Gold Is Likely to Keep Rallying

Steve McDonald
by Steve McDonald, Bond Strategist, The Oxford Club

If you have followed me for any amount of time, you know I am all over anything that has to do with food: seed, fertilizers, chemicals, processors. You name it, I like it.

The newest name in this absolutely essential worldwide business is FMC Corp. (NYSE: FMC). They are about to split their company into two segments. The new company will be made up of their fast growing agricultural side. The remaining business will be the more cyclical lithium and soda ash operations.

And analysts are calling for a much higher valuation after the break up, but even without it, FMC looks very attractive.

FMC has raised its dividend three years in a row, has been actively buying back stocks and divesting itself of non-core businesses. They have had double digit earnings growth since 2009, and are trading at a slight discount to the market.

Credit Suisse analysts are calling the split a solid strategic move and have a post-split target of $97, up from the current price of about $80.

Here’s a company that has a five year average annual growth factor of 12%, earnings growth next year of 21% and revenue growth of 11.9% in 2015. It is isolating the highest performing segment from its more cyclical parts. And, yes, current shareholders will receive the new company stock when it’s issued.

FMC is a must hold.

Riding the Gold Rally

The current strength in gold should not come as a surprise to any regular viewer of this segment. I did three features about gold and an impending rally last fall and earlier this year.

So now what?

Gold is where people put money when they don’t know, are scared or think there is a big boom coming. That explains a lot about why the Chinese have been buying gold all last year and this year at a rate greater than the US was during our own financial crisis. Add the uncertainty about the Crimea to the mix and you have two powerful reasons gold could see big, short term, near-panic buying.

The GLD in just the past month has run up almost 5%. That’s a huge move for anything, and the geopolitical situation worldwide is only worsening and could add to the buying.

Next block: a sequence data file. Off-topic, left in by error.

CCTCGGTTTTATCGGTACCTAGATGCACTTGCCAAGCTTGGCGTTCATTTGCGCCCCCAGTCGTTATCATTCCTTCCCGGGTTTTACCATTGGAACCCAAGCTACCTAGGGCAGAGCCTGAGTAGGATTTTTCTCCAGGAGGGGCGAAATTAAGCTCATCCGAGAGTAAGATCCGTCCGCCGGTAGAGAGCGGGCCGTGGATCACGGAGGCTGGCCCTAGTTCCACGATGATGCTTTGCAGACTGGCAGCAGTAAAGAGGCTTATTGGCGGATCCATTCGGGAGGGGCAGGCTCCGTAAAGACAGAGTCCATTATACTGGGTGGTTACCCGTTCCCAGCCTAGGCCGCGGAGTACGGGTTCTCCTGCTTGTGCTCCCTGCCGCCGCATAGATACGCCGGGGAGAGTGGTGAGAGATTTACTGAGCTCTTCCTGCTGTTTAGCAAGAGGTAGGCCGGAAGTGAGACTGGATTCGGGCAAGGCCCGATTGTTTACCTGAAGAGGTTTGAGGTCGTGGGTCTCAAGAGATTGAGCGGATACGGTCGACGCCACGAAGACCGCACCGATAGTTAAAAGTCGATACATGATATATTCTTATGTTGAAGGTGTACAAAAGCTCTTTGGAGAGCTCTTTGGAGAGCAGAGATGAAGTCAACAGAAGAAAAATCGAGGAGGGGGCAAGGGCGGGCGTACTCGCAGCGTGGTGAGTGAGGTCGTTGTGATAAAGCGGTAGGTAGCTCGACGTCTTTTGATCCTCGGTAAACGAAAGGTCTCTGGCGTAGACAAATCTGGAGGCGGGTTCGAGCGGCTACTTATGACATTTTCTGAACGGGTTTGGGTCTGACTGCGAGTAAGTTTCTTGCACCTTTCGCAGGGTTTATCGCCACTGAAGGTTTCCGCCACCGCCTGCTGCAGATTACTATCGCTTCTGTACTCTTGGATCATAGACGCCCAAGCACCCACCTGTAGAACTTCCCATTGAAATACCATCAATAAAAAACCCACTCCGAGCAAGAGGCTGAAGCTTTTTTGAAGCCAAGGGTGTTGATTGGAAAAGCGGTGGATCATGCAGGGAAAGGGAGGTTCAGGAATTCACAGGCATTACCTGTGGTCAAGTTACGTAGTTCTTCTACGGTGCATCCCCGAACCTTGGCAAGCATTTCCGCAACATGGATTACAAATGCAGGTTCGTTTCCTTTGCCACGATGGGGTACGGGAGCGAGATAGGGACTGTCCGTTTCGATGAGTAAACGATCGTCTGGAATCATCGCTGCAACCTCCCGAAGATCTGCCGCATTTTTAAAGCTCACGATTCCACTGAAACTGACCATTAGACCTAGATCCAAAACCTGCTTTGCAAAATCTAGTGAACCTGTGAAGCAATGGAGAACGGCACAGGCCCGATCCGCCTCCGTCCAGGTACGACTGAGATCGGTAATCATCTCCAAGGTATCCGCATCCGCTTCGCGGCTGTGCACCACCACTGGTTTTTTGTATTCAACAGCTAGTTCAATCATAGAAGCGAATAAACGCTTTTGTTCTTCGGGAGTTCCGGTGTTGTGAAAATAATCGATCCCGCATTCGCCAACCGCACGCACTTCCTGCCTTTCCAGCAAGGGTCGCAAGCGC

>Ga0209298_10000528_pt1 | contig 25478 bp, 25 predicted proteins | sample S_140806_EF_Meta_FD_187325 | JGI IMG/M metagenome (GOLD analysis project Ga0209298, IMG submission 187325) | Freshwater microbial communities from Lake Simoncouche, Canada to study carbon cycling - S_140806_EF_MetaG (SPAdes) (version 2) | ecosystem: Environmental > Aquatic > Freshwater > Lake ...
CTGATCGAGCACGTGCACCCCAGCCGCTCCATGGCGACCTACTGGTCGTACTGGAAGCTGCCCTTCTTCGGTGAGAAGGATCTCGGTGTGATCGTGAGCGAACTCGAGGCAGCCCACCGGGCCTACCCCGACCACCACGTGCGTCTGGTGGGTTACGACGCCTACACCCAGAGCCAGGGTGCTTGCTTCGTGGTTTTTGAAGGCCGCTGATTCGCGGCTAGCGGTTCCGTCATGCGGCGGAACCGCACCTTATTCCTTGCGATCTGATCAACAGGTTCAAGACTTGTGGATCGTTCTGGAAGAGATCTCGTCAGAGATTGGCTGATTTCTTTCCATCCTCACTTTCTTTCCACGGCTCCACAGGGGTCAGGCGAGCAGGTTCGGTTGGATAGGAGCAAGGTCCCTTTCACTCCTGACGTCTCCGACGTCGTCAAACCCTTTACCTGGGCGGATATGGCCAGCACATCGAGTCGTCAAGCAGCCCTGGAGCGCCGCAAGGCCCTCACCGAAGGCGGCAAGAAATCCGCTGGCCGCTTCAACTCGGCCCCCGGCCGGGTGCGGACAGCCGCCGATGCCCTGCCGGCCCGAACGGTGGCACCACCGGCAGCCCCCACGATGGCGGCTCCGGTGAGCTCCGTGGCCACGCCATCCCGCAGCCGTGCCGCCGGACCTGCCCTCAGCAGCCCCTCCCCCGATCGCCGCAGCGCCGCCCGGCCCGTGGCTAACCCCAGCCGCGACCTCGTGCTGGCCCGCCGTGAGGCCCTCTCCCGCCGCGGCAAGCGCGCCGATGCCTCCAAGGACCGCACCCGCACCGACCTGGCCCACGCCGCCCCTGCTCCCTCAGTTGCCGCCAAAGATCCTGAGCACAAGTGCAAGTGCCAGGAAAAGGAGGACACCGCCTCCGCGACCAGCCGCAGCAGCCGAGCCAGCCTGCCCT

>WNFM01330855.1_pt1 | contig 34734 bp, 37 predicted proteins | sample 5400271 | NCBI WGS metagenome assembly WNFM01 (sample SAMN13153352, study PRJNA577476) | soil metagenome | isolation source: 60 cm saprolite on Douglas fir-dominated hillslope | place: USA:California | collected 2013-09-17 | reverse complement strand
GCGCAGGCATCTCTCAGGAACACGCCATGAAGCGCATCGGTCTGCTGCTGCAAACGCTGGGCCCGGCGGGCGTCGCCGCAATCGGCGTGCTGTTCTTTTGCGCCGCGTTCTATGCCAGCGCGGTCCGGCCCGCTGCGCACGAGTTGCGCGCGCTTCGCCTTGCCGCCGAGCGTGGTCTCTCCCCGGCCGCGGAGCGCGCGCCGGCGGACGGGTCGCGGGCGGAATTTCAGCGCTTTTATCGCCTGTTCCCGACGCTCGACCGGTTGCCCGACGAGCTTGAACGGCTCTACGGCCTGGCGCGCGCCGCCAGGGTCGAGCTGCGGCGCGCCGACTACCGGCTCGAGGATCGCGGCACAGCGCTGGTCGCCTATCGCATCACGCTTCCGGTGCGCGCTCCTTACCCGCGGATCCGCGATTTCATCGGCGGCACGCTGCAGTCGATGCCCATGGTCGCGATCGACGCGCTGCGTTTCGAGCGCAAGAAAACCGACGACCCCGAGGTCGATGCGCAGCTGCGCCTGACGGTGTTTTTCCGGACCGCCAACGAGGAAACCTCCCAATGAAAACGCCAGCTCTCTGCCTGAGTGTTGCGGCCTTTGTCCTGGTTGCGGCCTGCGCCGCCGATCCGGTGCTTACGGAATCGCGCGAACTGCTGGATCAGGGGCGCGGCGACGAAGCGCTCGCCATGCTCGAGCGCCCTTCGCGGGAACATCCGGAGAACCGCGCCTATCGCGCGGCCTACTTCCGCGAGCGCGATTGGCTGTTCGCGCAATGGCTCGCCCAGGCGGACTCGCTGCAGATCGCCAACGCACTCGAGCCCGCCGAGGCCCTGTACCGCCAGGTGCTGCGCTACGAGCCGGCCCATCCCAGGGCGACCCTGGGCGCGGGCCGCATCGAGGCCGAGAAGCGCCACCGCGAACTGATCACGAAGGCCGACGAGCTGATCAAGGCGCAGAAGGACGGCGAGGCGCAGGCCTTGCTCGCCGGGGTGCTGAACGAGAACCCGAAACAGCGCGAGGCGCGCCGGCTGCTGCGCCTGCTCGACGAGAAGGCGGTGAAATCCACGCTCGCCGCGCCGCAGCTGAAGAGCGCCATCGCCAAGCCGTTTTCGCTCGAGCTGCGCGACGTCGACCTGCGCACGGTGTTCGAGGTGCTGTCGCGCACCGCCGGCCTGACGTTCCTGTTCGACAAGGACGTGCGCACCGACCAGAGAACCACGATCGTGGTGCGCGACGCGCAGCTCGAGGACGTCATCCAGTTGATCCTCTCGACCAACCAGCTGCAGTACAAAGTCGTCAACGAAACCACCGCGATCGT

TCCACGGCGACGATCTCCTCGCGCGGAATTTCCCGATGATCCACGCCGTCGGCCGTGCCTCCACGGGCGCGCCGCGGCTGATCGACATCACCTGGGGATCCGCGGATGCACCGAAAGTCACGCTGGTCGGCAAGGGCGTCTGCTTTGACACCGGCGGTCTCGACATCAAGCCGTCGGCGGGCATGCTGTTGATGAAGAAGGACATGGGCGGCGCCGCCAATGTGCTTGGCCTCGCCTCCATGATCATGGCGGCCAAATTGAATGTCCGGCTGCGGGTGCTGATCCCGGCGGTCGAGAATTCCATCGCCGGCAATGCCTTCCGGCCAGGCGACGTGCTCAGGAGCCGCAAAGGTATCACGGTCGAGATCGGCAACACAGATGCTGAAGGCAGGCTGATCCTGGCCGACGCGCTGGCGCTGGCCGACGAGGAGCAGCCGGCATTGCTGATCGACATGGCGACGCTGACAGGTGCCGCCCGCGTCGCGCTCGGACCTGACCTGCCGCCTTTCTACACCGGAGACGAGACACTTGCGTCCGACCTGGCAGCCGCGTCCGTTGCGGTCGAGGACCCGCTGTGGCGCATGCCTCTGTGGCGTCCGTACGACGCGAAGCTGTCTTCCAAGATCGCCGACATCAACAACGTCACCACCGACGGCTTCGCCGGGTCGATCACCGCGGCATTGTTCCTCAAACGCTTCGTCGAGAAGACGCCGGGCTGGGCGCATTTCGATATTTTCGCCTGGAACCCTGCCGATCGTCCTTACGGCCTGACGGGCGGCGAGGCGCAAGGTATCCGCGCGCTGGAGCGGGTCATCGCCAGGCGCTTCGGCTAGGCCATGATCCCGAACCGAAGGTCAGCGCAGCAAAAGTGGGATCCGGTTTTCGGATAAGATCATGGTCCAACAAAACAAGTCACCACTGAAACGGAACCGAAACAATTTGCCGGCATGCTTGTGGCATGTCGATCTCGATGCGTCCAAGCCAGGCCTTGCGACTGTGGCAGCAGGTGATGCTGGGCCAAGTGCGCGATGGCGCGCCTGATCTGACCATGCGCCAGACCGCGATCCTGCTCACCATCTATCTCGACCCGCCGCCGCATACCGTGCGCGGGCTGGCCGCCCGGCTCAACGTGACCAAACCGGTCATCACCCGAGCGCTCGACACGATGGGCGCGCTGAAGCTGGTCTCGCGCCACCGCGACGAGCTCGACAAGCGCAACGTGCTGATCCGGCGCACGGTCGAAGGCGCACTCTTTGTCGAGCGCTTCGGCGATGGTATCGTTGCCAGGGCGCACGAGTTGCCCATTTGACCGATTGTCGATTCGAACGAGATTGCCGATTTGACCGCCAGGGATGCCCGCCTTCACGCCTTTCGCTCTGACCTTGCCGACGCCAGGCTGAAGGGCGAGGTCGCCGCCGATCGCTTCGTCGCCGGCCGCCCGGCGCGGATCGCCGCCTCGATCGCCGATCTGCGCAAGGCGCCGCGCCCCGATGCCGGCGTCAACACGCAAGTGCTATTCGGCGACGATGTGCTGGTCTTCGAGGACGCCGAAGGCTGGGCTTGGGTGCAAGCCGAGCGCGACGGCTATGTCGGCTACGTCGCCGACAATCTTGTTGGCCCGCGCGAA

During a recent visit to Indonesia, a business man from Singapore said to me; if China goes down all of Asia and parts of the developed world go with it. He was truly concerned. Everyone seems to be concerned about China.

If we see further weakening in China’s numbers and the rest of Asia follows suit, which it usually does, gold could become the biggest play of the decade. If it doesn’t, then you hold the yellow stone until the next global crisis. That’s about what it adds up to.

It is the most sought-after substance in the world and it isn’t going anywhere. Take a look at gold miners, too. Lots of upside there.

The Slap in the Face Award: Retirement Style

Here are some numbers about retirement that really made me chuckle. These come from a recent Market Watch article by Anisha Sikar.

Only about half of Americans will be able to cover their essential expenses in retirement: food, medical care and housing. And, the generation behind us is even further behind the curve; less than 35% make the grade there.

And, retiring increases the probability of suffering from depression by 40%.

It reduces the chances of self-reported good to excellent health by 40%.

It increases the possibility of a diagnosed medical condition by 60%.

And, retirement increases the chances of being required to take a drug by 60%.

In a recent Harvard study, only 29% of those surveyed said retirement was better than working, and 24% said it was worse. Forty-four percent said it was the same.

Why are we rushing to poorer health, lower incomes, more mental health issues and all in what appears to be for most of us, a situation that is no better than working?

The answer is, do something that you love and do it for as long as your bodies and minds will allow you to do it.

Get used to looking at me here. I’m 61 this year and I don’t plan on going anywhere for a long time. Besides, waiting to retire to at least age 70 increases your income from Social Security by 30%.

That works for me!

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